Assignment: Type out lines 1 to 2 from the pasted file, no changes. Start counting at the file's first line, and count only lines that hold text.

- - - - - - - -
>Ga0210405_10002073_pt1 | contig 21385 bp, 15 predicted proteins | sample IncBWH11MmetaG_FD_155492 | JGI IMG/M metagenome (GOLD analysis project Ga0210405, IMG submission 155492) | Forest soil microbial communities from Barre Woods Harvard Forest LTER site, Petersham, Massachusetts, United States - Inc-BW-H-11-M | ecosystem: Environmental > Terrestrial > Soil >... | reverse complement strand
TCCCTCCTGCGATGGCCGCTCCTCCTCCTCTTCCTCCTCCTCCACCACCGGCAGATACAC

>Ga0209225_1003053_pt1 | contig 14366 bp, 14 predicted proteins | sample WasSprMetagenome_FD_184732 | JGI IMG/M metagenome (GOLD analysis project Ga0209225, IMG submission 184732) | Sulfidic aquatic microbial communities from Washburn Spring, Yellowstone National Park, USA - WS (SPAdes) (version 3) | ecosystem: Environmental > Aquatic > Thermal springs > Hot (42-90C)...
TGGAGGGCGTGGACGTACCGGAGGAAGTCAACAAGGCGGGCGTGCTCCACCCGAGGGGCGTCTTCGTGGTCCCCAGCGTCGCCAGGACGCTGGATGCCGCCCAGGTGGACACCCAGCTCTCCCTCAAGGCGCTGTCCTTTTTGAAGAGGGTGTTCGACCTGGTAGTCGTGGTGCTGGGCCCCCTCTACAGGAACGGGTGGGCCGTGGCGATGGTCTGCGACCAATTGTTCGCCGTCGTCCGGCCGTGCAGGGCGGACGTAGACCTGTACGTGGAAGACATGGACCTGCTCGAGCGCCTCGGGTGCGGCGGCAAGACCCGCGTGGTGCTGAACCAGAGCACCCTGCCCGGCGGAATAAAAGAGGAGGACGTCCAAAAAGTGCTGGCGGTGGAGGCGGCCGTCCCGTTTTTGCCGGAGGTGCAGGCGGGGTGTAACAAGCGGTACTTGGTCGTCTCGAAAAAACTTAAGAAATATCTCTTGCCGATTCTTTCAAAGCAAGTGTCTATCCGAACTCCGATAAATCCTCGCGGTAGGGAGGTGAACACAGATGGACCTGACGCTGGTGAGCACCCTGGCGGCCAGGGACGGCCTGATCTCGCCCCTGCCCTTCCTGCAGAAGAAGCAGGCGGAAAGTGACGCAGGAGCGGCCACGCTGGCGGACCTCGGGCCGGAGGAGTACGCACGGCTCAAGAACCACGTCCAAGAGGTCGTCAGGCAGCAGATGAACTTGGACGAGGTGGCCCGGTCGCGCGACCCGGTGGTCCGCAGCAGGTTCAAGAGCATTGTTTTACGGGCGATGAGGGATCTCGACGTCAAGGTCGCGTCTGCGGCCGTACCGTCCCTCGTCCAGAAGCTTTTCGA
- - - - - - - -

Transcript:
>Ga0210405_10002073_pt1 | contig 21385 bp, 15 predicted proteins | sample IncBWH11MmetaG_FD_155492 | JGI IMG/M metagenome (GOLD analysis project Ga0210405, IMG submission 155492) | Forest soil microbial communities from Barre Woods Harvard Forest LTER site, Petersham, Massachusetts, United States - Inc-BW-H-11-M | ecosystem: Environmental > Terrestrial > Soil >... | reverse complement strand
TCCCTCCTGCGATGGCCGCTCCTCCTCCTCTTCCTCCTCCTCCACCACCGGCAGATACAC